The Cognitive Dissonance Theory has four basic assumptions:
- “Human beings desire consistency in their beliefs, attitudes and behaviors
- Dissonance is created by psychological inconsistencies
- Dissonance is an aversive state that drives people to actions with measurable effects
- Dissonance motivates efforts to achieve consonance and efforts toward dissonance reduction” (West & Turner 2018)
When faced with dissonance, a person has a natural tendency for the need to reduce it. The first step is to engage in something that will reorganize the cognitions. This cognitive reorganization can be done in several different ways. Both behavioral and attitudinal changes can be made to reduce or eliminate the dissonance.
- “Adding to our consonant beliefs.
- Reducing the importance of our dissonant beliefs/feelings.
- Changing our beliefs to seemingly eliminate the dissonance in some way. Such as finding information that validates the continued dissonant behavior or attitude. As more and more reasons explaining the inconsistency can be found, then we reduce the amount of dissonance felt.” (West & Turner 2018)
Another component of the theory is magnitude. The magnitude of dissonance will determine the amount of pressure felt and subsequently used to reduce the dissonance. For example: When I think about whether or not to work on this paper. I know I need to do so in order to get a good grade in the class. This conflicts with my desire to do other things. In the long run the need to get it done has greater pressure, so it wins out. Therefore, the magnitude or importance of an issue affects the degree of dissonance felt. Furthermore one would create a ratio for the dissonance/consonance. This may even occur subconsciously. This comparison would then result in what seems like a somewhat automatic decision process.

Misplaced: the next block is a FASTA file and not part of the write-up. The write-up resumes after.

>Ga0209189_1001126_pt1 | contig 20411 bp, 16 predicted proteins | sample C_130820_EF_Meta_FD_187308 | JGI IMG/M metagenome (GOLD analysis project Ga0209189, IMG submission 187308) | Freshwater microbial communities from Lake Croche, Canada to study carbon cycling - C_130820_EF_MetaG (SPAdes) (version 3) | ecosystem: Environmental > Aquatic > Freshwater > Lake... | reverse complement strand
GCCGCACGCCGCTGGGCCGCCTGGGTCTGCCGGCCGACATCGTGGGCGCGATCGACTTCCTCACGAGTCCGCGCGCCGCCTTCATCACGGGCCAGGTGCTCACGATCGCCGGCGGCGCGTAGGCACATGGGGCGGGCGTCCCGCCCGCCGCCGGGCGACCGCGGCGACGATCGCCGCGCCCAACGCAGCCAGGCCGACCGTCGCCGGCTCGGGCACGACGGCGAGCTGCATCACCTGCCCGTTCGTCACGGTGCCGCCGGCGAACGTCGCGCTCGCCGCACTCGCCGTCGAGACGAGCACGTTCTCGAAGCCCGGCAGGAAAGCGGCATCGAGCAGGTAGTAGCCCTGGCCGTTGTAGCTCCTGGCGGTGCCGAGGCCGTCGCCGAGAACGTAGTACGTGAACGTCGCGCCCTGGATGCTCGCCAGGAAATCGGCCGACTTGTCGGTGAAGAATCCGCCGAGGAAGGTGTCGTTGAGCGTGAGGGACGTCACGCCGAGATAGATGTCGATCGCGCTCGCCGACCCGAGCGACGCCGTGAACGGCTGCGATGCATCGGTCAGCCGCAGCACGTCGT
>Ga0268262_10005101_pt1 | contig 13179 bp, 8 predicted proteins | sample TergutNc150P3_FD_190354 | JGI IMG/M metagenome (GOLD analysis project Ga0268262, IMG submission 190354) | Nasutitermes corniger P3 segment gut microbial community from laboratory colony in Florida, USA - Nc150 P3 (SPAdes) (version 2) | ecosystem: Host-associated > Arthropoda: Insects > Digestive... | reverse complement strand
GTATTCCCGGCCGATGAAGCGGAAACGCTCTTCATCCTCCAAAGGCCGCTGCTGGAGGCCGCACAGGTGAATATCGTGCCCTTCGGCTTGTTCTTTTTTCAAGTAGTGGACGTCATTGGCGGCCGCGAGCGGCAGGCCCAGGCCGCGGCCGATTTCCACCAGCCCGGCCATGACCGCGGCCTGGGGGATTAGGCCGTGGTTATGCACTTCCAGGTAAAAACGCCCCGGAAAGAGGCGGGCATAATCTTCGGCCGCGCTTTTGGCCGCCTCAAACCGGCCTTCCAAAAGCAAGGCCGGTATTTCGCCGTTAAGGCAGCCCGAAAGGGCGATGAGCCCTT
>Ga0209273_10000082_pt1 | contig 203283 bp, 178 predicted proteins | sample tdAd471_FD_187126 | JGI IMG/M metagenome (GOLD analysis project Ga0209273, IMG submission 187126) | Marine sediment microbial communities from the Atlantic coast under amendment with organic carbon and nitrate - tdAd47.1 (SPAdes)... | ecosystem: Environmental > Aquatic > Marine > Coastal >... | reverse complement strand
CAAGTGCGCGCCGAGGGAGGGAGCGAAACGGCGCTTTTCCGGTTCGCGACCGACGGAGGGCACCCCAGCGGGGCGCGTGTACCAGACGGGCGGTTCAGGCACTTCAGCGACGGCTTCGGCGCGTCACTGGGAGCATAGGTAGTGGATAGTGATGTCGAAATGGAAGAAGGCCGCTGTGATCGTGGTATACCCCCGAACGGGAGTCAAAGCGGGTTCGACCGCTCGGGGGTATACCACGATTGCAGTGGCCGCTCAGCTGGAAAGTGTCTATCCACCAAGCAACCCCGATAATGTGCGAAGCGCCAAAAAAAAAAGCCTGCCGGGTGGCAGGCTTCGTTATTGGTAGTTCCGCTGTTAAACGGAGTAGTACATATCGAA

When someone engages in changing their beliefs or attitudes, many times a process of Selective perception takes place. There are four selective processes that one may engage.
Selective Exposure is defined as: “a method for reducing dissonance by seeking information that is consonant with current beliefs and actions.” (West & Turner 2018) In a nutshell, this means that we have a tendency to only expose ourselves or put ourselves in situations for which we feel a connection with.
Selective Attention is defined as: “a method for reducing dissonance by paying attention to information that is consonant with current beliefs and actions.” (West & Turner 2018) Not only do we only pay attentions to those things that agree with our views or attitudes, but we also ignore those that do not.
Selective Interpretation is defined as: “a method for reducing dissonance by interpreting ambiguous information that becomes consistent with current beliefs and actions.” (West & Turner 2018) This can be used to avoid dissonance by re-interpreting information so that it matches your beliefs or attitudes.
Selective Retention is defined as: “a method for reducing dissonance by remembering information that is consonant with current beliefs and actions.” (West & Turner 2018) Basically; we remember what we want to remember. We do so in such a way that it is consistent with our beliefs or attitudes.